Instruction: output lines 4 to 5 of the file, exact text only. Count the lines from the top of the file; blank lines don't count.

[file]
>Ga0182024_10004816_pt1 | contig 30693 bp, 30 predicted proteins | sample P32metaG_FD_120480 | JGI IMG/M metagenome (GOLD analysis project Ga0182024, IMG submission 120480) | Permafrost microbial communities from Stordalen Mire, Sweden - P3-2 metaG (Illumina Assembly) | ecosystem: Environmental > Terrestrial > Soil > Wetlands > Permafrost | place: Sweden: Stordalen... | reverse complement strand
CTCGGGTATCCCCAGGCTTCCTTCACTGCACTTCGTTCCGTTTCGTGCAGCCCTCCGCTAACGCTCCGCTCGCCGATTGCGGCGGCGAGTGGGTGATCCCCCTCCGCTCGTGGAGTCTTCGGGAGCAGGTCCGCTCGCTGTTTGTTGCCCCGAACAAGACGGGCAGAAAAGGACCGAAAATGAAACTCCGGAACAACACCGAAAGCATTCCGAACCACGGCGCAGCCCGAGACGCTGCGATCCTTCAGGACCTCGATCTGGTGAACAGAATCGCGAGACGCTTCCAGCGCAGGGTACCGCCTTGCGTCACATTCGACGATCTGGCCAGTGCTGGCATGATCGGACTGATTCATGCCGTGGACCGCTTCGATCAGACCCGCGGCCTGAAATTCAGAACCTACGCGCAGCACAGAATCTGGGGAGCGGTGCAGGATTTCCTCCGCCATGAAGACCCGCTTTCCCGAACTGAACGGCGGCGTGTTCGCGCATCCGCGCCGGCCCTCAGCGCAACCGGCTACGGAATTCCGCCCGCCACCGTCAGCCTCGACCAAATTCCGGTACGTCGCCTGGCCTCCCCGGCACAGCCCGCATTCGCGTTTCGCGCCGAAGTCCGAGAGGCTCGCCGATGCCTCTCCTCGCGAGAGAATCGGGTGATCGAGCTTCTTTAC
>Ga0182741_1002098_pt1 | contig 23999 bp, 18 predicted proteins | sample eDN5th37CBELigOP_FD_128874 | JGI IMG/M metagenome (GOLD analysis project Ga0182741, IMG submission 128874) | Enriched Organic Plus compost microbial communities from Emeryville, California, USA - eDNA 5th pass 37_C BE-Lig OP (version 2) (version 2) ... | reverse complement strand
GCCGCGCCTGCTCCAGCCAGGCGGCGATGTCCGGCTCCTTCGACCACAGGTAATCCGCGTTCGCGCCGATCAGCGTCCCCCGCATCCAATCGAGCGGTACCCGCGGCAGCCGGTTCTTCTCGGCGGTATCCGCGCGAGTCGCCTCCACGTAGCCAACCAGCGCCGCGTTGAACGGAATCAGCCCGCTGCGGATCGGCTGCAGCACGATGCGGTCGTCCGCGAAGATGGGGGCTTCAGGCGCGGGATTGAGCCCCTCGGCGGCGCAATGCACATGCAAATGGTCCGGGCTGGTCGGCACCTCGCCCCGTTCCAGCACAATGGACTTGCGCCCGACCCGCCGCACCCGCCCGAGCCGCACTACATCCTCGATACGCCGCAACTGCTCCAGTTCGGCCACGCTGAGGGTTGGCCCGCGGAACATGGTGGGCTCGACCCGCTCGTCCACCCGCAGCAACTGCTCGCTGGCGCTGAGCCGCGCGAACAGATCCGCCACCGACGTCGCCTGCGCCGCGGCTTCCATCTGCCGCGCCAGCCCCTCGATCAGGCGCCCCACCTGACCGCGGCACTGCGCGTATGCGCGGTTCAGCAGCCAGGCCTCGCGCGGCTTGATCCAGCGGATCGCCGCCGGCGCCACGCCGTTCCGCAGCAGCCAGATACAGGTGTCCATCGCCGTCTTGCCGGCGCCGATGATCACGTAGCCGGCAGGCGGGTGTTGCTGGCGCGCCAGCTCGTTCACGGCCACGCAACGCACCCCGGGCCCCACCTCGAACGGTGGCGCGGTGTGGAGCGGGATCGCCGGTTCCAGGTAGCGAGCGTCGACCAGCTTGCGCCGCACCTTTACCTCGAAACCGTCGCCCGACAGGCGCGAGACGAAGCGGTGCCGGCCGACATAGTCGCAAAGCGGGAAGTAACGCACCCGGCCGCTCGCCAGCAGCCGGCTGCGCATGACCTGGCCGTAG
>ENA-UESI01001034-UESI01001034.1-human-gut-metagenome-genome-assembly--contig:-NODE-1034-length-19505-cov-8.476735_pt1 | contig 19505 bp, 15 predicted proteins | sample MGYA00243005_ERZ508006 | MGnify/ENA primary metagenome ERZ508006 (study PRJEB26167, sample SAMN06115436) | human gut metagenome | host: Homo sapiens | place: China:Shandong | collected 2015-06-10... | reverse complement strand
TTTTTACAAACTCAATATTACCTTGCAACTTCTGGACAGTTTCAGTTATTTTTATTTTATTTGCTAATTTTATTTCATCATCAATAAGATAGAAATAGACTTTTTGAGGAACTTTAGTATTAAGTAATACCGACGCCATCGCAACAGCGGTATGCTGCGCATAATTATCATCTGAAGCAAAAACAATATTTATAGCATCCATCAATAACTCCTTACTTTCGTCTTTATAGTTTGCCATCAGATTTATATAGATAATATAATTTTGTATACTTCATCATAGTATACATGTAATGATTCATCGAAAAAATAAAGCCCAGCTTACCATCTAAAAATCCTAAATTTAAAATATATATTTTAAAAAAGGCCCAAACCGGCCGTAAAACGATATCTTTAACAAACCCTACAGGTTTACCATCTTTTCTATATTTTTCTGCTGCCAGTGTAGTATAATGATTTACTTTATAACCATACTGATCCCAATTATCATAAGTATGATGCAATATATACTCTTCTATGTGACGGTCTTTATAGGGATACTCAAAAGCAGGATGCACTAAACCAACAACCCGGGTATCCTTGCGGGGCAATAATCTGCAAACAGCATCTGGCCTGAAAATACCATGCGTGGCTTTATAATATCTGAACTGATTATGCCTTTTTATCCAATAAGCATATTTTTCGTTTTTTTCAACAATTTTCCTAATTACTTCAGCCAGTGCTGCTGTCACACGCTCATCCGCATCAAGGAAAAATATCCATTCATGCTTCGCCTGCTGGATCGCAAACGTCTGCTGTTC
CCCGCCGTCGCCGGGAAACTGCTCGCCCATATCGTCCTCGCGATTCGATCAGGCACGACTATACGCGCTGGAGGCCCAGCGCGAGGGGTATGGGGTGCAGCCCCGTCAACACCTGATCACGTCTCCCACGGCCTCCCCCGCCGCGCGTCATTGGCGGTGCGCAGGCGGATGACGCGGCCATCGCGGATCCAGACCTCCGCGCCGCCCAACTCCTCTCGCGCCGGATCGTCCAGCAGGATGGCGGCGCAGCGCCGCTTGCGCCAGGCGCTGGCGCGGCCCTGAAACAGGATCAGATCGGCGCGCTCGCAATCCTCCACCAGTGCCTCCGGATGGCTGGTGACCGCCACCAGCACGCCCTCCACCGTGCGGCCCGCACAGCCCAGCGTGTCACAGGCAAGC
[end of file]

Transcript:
GCCGCGCCTGCTCCAGCCAGGCGGCGATGTCCGGCTCCTTCGACCACAGGTAATCCGCGTTCGCGCCGATCAGCGTCCCCCGCATCCAATCGAGCGGTACCCGCGGCAGCCGGTTCTTCTCGGCGGTATCCGCGCGAGTCGCCTCCACGTAGCCAACCAGCGCCGCGTTGAACGGAATCAGCCCGCTGCGGATCGGCTGCAGCACGATGCGGTCGTCCGCGAAGATGGGGGCTTCAGGCGCGGGATTGAGCCCCTCGGCGGCGCAATGCACATGCAAATGGTCCGGGCTGGTCGGCACCTCGCCCCGTTCCAGCACAATGGACTTGCGCCCGACCCGCCGCACCCGCCCGAGCCGCACTACATCCTCGATACGCCGCAACTGCTCCAGTTCGGCCACGCTGAGGGTTGGCCCGCGGAACATGGTGGGCTCGACCCGCTCGTCCACCCGCAGCAACTGCTCGCTGGCGCTGAGCCGCGCGAACAGATCCGCCACCGACGTCGCCTGCGCCGCGGCTTCCATCTGCCGCGCCAGCCCCTCGATCAGGCGCCCCACCTGACCGCGGCACTGCGCGTATGCGCGGTTCAGCAGCCAGGCCTCGCGCGGCTTGATCCAGCGGATCGCCGCCGGCGCCACGCCGTTCCGCAGCAGCCAGATACAGGTGTCCATCGCCGTCTTGCCGGCGCCGATGATCACGTAGCCGGCAGGCGGGTGTTGCTGGCGCGCCAGCTCGTTCACGGCCACGCAACGCACCCCGGGCCCCACCTCGAACGGTGGCGCGGTGTGGAGCGGGATCGCCGGTTCCAGGTAGCGAGCGTCGACCAGCTTGCGCCGCACCTTTACCTCGAAACCGTCGCCCGACAGGCGCGAGACGAAGCGGTGCCGGCCGACATAGTCGCAAAGCGGGAAGTAACGCACCCGGCCGCTCGCCAGCAGCCGGCTGCGCATGACCTGGCCGTAG
>ENA-UESI01001034-UESI01001034.1-human-gut-metagenome-genome-assembly--contig:-NODE-1034-length-19505-cov-8.476735_pt1 | contig 19505 bp, 15 predicted proteins | sample MGYA00243005_ERZ508006 | MGnify/ENA primary metagenome ERZ508006 (study PRJEB26167, sample SAMN06115436) | human gut metagenome | host: Homo sapiens | place: China:Shandong | collected 2015-06-10... | reverse complement strand